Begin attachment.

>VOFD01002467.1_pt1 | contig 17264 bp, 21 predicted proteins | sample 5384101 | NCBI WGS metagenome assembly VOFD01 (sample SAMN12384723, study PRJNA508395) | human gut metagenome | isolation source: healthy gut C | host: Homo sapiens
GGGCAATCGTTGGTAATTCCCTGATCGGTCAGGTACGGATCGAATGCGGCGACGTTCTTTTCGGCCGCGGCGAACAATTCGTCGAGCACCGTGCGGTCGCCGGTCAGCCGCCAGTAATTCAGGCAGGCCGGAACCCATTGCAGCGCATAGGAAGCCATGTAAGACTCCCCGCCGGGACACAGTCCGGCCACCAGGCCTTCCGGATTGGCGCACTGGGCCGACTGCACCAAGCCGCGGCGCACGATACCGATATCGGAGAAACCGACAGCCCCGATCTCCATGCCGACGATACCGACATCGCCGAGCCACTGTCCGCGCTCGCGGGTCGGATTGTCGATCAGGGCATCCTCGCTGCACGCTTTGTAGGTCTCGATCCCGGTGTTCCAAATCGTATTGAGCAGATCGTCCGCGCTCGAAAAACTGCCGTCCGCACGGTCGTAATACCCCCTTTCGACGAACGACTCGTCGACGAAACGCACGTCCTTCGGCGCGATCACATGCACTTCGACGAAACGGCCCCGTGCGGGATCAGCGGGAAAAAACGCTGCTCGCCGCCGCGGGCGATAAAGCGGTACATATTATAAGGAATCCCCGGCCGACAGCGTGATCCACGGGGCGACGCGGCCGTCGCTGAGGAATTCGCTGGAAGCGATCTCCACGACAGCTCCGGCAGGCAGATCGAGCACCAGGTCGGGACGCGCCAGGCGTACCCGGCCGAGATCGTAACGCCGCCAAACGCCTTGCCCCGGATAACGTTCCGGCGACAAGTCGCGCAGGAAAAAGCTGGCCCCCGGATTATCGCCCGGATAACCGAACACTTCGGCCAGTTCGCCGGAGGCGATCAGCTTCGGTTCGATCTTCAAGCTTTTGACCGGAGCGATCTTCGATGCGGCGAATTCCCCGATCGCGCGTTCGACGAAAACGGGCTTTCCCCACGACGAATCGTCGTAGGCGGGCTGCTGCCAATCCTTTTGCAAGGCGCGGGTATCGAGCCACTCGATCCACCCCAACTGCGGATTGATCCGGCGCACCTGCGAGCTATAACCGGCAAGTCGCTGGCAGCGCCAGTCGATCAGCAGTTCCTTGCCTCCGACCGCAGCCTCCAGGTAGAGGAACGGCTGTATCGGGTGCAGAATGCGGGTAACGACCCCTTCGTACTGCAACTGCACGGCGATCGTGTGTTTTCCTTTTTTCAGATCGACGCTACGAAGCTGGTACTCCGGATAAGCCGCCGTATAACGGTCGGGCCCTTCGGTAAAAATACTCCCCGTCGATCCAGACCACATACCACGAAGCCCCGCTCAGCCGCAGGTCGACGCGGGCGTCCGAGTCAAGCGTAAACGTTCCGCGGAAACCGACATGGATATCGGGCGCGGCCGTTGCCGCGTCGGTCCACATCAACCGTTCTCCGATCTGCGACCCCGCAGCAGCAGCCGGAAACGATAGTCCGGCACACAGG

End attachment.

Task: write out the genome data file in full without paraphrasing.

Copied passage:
>VOFD01002467.1_pt1 | contig 17264 bp, 21 predicted proteins | sample 5384101 | NCBI WGS metagenome assembly VOFD01 (sample SAMN12384723, study PRJNA508395) | human gut metagenome | isolation source: healthy gut C | host: Homo sapiens
GGGCAATCGTTGGTAATTCCCTGATCGGTCAGGTACGGATCGAATGCGGCGACGTTCTTTTCGGCCGCGGCGAACAATTCGTCGAGCACCGTGCGGTCGCCGGTCAGCCGCCAGTAATTCAGGCAGGCCGGAACCCATTGCAGCGCATAGGAAGCCATGTAAGACTCCCCGCCGGGACACAGTCCGGCCACCAGGCCTTCCGGATTGGCGCACTGGGCCGACTGCACCAAGCCGCGGCGCACGATACCGATATCGGAGAAACCGACAGCCCCGATCTCCATGCCGACGATACCGACATCGCCGAGCCACTGTCCGCGCTCGCGGGTCGGATTGTCGATCAGGGCATCCTCGCTGCACGCTTTGTAGGTCTCGATCCCGGTGTTCCAAATCGTATTGAGCAGATCGTCCGCGCTCGAAAAACTGCCGTCCGCACGGTCGTAATACCCCCTTTCGACGAACGACTCGTCGACGAAACGCACGTCCTTCGGCGCGATCACATGCACTTCGACGAAACGGCCCCGTGCGGGATCAGCGGGAAAAAACGCTGCTCGCCGCCGCGGGCGATAAAGCGGTACATATTATAAGGAATCCCCGGCCGACAGCGTGATCCACGGGGCGACGCGGCCGTCGCTGAGGAATTCGCTGGAAGCGATCTCCACGACAGCTCCGGCAGGCAGATCGAGCACCAGGTCGGGACGCGCCAGGCGTACCCGGCCGAGATCGTAACGCCGCCAAACGCCTTGCCCCGGATAACGTTCCGGCGACAAGTCGCGCAGGAAAAAGCTGGCCCCCGGATTATCGCCCGGATAACCGAACACTTCGGCCAGTTCGCCGGAGGCGATCAGCTTCGGTTCGATCTTCAAGCTTTTGACCGGAGCGATCTTCGATGCGGCGAATTCCCCGATCGCGCGTTCGACGAAAACGGGCTTTCCCCACGACGAATCGTCGTAGGCGGGCTGCTGCCAATCCTTTTGCAAGGCGCGGGTATCGAGCCACTCGATCCACCCCAACTGCGGATTGATCCGGCGCACCTGCGAGCTATAACCGGCAAGTCGCTGGCAGCGCCAGTCGATCAGCAGTTCCTTGCCTCCGACCGCAGCCTCCAGGTAGAGGAACGGCTGTATCGGGTGCAGAATGCGGGTAACGACCCCTTCGTACTGCAACTGCACGGCGATCGTGTGTTTTCCTTTTTTCAGATCGACGCTACGAAGCTGGTACTCCGGATAAGCCGCCGTATAACGGTCGGGCCCTTCGGTAAAAATACTCCCCGTCGATCCAGACCACATACCACGAAGCCCCGCTCAGCCGCAGGTCGACGCGGGCGTCCGAGTCAAGCGTAAACGTTCCGCGGAAACCGACATGGATATCGGGCGCGGCCGTTGCCGCGTCGGTCCACATCAACCGTTCTCCGATCTGCGACCCCGCAGCAGCAGCCGGAAACGATAGTCCGGCACACAGG